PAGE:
According to faculty associations and related research, the numbers are as follows: OCAD University has the highest ratio of contract and sessional faculty in Ontario, with temporary instructors representing more than 65 per cent of the university’s faculty. At Alberta College of Art and Design, a little more than 50 per cent of courses have been taught by contract workers this school year. At Emily Carr University of Art and Design, 56 per cent of all undergraduate course sections in 2016–17 were taught by non-regular faculty (mainly comprising sessionals and lecturers). And at the Nova Scotia College of Art and Design in summer, fall and winter of 2017–18, approximately 55 per cent of courses were taught by contract academic staff (CAS).

I believe we must be more goal-oriented in our teaching. That’s not to say many of you aren’t. In adopting a more pragmatic approach to precarity, we can:

  • Increase the caliber/quality of class content, learning outcomes, and student success and course completion rates
  • Cut down on unpaid course prep time by teaching – if possible – the same course repeatedly, or try to incorporate previous taught material in open-ended or special topics courses. I’ve found these strategies honed over the last five years can cut down stress levels, as well as persistent physical, mental, and emotional depletion (of course, a permanent job with benefits would do that more effectively so I don’t have to wonder about the trajectory of – or even the likelihood of – my employment every 8-10 months, but in the meantime…)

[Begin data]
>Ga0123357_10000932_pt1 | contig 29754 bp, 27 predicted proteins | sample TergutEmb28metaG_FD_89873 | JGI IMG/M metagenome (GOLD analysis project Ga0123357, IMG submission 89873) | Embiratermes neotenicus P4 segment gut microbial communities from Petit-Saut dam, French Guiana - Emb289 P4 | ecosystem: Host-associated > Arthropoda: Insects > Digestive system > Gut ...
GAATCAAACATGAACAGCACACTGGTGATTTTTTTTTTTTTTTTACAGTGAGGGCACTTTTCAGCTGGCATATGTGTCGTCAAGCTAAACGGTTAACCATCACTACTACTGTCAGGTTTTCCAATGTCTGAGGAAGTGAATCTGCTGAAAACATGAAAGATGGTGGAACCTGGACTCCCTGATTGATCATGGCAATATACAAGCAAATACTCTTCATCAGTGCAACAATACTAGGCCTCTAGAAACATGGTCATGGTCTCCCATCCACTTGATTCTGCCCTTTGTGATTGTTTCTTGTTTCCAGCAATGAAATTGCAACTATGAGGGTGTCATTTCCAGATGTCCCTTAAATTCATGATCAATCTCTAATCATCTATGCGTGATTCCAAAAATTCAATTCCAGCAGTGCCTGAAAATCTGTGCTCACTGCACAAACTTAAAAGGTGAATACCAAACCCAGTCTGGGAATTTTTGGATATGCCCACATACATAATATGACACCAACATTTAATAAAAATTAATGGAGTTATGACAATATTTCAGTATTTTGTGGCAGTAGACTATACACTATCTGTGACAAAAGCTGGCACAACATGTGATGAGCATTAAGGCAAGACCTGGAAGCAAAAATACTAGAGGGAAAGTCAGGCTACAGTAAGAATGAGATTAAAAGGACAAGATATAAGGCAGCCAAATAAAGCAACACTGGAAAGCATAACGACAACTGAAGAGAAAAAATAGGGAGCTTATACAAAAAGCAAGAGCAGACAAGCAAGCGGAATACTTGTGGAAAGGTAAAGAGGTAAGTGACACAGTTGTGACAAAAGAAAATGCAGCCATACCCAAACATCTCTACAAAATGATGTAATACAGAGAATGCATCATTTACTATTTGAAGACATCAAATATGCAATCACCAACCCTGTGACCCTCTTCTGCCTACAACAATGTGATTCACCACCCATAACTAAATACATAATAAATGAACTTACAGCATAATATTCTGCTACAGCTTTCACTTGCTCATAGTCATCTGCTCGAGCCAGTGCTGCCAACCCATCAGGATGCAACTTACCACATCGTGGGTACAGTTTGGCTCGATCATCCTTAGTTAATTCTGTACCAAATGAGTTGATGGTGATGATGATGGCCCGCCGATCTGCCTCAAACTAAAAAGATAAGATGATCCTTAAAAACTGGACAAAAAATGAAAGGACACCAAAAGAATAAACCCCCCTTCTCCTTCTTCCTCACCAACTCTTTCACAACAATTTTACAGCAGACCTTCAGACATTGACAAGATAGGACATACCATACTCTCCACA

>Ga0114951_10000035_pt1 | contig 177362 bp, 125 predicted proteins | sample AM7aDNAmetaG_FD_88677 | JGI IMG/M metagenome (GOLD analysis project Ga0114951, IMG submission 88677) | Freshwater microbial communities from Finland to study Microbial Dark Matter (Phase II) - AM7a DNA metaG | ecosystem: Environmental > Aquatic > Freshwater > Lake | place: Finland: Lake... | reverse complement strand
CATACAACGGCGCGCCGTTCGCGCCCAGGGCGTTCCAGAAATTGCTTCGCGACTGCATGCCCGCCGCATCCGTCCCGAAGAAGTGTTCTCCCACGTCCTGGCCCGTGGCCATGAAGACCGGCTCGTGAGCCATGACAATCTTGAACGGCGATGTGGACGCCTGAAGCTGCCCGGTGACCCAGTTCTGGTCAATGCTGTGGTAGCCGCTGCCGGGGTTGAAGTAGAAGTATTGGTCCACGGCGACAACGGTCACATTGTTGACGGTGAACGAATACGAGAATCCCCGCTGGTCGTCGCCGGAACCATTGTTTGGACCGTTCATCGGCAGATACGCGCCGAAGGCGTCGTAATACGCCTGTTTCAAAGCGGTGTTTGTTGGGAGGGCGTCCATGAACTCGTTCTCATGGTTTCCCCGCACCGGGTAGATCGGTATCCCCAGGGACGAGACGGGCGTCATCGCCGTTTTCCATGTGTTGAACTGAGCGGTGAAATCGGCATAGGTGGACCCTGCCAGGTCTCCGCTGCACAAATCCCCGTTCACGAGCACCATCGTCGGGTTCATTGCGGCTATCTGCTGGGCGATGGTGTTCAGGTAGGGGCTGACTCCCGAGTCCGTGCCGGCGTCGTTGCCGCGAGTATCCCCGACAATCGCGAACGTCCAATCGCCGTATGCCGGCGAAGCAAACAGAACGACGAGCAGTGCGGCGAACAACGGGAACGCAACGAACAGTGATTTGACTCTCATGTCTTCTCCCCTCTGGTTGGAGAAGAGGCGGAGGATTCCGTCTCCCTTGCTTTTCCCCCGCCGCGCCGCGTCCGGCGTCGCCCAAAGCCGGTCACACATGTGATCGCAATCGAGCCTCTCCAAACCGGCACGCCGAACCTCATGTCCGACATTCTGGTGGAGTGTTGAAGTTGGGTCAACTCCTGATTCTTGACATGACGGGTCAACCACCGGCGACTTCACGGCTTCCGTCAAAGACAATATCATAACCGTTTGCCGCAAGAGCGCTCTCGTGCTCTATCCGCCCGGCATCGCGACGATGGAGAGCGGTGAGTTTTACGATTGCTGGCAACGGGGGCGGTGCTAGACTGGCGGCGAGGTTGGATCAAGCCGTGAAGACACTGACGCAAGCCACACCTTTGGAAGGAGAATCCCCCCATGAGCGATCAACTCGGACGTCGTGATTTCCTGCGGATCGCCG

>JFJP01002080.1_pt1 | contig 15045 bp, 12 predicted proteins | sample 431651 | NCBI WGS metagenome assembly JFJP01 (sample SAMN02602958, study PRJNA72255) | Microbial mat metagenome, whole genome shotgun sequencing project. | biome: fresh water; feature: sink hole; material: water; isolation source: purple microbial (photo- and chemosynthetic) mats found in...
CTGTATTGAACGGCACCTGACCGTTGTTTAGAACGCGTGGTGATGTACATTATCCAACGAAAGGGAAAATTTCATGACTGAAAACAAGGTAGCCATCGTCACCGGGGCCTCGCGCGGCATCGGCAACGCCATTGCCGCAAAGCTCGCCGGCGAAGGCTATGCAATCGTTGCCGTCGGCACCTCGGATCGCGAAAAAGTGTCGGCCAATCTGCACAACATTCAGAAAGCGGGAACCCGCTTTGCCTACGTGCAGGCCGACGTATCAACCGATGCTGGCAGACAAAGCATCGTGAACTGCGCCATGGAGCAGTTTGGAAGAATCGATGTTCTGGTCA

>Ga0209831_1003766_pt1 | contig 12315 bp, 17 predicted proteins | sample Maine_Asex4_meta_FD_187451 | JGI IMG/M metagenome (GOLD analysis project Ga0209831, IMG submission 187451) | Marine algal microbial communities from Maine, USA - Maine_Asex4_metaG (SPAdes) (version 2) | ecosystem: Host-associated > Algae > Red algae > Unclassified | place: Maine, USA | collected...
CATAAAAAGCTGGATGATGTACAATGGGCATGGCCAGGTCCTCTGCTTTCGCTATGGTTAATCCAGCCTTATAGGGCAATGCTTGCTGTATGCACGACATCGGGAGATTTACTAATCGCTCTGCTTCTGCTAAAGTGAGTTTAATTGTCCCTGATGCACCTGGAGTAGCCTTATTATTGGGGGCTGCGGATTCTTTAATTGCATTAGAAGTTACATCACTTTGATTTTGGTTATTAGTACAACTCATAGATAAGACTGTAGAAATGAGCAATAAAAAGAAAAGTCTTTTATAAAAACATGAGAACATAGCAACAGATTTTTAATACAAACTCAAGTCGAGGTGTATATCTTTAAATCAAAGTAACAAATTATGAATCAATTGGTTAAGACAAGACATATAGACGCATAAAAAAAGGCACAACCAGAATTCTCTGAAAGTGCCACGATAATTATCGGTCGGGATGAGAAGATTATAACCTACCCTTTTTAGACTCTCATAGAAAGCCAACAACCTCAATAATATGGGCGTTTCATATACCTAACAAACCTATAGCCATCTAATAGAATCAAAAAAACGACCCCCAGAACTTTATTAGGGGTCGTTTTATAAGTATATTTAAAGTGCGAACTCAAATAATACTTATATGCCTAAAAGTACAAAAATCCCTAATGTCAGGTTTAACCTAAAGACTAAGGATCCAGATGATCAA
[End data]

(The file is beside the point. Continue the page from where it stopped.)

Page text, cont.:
• Curtail upper-level courses to fall in line with our current body of research
  • Use our classrooms as litmus tests for our research by trying out our theories, our hypotheses on our students. After all, they’ll be among the first to tell you if your ideas make any kind of sense or not
  • Develop critical pedagogies and explore the benefits to our respective disciplinary or, better yet, interdisciplinary work
  • When forced to find employment outside of the post-secondary education system in order to live, consider how what you’re doing outside of the classroom might be incorporated inside. Merge your experiences, maximize your efficiency, make use of all your skills and knowledge in the most effective and pragmatic ways possible.